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preparing-for-a-medical-emergency-when-you-travel

“Safe travels!” is our favorite sign off. Truth is, though the world at large isn’t out to get you, you do need to make some provisions for an unexpected medical emergency when you travel. More often than not you’ll come home safe and sound, but all it takes is that one time to make you so happy you heeded that old cliché about “an ounce of prevention being worth a pound of cure.”

Be aware of the political climate of the country you’ll be visiting.

This day and age, it’s never an exaggeration to browse the U.S. State Department list to make sure you’re not going to expose yourself to unnecessary risks.

See your doctor before you go.

It doesn’t hurt to get a general health assessment before you go. Plus, depending on your destination, you might need vaccinations and those need to be had six to eight weeks before your trip. You’ll also need to get all your medication ducks in a row and make sure you have enough to cover the duration of your trip (plus a few extra.)

Avoid problems.

To avoid issues when passing through customs, the U.S. State Department recommends keeping medicines in their original, labeled containers and having copies of your prescriptions and the generic names for the drugs. If a medication is unusual or contains narcotics, carry a letter from your doctor attesting to your need to take the drug. If you have any doubt about the legality of carrying a certain drug into a country, consult the embassy or consulate of that country before you travel.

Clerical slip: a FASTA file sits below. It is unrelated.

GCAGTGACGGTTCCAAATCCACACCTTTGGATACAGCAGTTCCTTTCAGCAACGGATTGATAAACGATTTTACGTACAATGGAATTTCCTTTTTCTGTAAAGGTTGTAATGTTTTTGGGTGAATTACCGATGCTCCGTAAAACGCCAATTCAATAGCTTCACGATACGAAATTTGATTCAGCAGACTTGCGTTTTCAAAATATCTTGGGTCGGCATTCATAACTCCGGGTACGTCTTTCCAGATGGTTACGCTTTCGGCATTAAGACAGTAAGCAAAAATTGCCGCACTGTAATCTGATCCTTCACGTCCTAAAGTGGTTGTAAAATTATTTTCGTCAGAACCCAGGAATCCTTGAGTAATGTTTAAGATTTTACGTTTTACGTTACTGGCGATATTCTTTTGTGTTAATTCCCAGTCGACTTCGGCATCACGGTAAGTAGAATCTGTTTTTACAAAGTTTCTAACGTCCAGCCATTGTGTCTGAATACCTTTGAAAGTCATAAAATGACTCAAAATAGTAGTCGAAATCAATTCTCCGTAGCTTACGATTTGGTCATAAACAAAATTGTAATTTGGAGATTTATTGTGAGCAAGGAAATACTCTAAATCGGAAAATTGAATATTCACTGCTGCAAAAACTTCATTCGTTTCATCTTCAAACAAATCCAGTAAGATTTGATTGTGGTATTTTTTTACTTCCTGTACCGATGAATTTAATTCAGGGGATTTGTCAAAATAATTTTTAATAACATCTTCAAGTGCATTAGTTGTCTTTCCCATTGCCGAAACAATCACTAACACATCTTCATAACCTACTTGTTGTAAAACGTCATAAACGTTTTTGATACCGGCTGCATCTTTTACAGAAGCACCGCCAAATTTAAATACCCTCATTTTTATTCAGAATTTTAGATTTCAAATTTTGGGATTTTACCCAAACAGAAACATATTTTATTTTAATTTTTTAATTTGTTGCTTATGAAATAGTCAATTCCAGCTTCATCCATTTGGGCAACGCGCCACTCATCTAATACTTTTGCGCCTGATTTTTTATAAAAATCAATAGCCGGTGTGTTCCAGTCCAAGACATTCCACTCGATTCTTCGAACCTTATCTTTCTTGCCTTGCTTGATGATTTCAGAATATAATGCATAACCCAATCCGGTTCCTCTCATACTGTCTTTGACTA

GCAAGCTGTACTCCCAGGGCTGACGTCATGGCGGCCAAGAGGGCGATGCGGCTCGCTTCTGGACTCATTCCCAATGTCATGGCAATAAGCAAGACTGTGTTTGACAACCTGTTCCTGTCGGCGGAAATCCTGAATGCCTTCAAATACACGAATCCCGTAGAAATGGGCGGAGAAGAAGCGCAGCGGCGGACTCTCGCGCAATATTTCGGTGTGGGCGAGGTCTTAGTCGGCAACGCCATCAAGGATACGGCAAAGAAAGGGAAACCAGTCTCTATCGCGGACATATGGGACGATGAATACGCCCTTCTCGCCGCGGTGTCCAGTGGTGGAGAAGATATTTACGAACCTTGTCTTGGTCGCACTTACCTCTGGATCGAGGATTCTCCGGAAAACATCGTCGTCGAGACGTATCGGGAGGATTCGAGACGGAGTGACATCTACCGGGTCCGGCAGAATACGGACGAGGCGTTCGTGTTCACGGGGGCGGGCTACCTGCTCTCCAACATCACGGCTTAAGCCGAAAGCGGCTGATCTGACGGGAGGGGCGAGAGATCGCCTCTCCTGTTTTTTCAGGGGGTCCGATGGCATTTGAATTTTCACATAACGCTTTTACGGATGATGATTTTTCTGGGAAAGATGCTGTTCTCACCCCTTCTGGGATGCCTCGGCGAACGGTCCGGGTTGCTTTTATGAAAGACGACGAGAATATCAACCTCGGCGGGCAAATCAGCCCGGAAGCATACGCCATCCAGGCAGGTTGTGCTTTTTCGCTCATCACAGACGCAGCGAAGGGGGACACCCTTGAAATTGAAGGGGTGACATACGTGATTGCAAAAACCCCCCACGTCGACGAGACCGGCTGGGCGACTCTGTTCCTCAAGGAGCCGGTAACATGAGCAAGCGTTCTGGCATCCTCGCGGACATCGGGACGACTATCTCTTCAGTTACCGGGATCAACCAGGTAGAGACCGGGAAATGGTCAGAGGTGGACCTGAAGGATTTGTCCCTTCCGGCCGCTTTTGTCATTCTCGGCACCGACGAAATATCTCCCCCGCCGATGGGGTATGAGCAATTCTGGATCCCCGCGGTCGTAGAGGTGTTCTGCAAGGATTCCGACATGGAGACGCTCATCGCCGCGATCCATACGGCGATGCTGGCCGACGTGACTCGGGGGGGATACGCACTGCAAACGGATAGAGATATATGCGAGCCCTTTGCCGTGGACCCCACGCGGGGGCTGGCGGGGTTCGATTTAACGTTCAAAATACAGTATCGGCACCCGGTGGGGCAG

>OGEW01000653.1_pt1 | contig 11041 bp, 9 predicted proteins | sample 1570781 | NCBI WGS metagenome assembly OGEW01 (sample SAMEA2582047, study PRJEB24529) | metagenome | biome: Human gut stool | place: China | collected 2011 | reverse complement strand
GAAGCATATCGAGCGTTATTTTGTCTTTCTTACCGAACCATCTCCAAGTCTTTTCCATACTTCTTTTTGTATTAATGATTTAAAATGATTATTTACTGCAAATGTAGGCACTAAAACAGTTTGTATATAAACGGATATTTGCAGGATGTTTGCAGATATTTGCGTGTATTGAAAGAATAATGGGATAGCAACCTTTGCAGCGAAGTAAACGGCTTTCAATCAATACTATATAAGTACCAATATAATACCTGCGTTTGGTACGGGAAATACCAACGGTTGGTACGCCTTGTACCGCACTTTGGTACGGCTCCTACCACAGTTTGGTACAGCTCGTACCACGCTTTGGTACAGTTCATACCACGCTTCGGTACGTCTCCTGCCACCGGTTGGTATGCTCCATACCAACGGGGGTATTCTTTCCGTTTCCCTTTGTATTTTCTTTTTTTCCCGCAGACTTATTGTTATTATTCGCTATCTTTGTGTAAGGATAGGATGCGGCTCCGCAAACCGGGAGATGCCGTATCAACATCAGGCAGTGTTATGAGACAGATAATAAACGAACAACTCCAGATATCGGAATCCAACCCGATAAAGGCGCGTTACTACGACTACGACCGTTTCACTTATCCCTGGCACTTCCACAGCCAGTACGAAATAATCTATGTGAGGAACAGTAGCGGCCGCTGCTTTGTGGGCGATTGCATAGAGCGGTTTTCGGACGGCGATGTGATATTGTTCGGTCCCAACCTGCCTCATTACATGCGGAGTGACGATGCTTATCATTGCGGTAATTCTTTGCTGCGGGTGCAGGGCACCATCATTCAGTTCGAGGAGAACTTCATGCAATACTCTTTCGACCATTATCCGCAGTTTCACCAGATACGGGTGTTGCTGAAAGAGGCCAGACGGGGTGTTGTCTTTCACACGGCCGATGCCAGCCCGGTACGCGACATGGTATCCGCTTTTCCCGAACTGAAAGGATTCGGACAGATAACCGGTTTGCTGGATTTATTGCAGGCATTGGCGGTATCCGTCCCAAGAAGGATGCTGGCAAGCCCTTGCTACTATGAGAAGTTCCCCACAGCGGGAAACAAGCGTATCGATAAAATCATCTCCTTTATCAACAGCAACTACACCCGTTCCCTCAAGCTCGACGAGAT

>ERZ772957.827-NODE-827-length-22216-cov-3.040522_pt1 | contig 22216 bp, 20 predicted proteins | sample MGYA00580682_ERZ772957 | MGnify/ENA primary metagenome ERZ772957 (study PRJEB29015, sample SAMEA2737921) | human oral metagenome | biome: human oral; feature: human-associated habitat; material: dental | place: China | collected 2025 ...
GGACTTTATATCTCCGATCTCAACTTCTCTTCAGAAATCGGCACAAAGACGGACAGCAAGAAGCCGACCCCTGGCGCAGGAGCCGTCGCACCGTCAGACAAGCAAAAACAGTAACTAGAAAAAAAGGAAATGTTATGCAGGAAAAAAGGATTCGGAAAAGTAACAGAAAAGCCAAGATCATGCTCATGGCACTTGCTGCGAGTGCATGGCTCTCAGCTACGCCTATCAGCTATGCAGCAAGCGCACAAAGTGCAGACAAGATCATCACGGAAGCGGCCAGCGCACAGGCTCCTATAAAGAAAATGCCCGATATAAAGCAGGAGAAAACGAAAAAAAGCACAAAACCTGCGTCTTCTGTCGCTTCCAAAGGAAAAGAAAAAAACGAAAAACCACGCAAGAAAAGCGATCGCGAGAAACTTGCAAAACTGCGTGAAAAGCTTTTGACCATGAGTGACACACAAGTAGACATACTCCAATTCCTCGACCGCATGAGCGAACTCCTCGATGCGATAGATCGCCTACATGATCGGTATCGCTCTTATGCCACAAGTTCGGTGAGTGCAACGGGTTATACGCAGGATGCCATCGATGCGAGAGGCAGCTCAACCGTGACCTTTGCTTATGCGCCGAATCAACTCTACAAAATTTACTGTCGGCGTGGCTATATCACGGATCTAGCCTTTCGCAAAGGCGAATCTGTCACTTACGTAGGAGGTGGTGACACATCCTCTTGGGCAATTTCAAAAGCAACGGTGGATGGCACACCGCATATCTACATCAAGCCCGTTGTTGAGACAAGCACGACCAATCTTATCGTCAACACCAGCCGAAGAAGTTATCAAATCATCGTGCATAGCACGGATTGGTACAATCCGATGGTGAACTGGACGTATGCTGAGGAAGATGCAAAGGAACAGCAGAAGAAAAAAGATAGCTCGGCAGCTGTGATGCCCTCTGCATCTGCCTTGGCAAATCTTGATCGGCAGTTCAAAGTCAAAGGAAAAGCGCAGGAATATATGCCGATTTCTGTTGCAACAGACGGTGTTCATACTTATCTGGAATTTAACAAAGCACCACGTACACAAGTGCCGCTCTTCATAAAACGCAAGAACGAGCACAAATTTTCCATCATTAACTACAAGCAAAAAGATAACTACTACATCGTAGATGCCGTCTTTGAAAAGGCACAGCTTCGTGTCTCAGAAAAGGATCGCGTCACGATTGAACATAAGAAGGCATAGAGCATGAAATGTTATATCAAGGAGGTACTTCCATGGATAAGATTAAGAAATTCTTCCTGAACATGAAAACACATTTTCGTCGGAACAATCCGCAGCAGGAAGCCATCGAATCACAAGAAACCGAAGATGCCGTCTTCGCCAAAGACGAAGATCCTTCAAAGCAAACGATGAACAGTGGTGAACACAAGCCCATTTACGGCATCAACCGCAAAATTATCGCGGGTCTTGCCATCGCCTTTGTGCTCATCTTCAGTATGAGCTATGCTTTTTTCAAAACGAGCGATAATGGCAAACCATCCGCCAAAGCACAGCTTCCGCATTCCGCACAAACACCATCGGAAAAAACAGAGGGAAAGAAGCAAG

Take it with you.

It’s also a good idea to carry your health information with you: allergies, medications, ongoing health issues and the like. Should you become incapacitated, the doctor or health practitioner on hand should know your history before he or she begins treatment.

Get a travel insurance policy.

Don’t expect your credit card to cover you or, for that matter, your regular medical insurance policy, either. While some offer coverage, for the most part that coverage is very limited. Medicare and Medicaid, by the way, do not provide payment for medical care outside the United States.

Travel insurance policies are specially created to cover medical expenses, financial default of travel suppliers and other losses you may incur while traveling. We also highly recommend ensuring your policy has emergency medical evacuation services included. Not only can they save you money should you need repatriation for a medical emergency, but companies like SkyMed take you all the way home so you’ll be in the care of your own physicians in your home network. No one ever expects to need a medical evacuation, but it pays to be covered if you do.

So as we like to say, “Safe travels!”—and come back to visit us soon!

Photo caption: matt.hintsa via photopin cc

Lydia Gregory (254 Posts)

With a background that includes stints on the mastheads of an eclectic collection of Spanish- and English-language magazines, Lydia continues to indulge her love of writing and travel as Strategic Content/Social Media Manager for SkyMed International.



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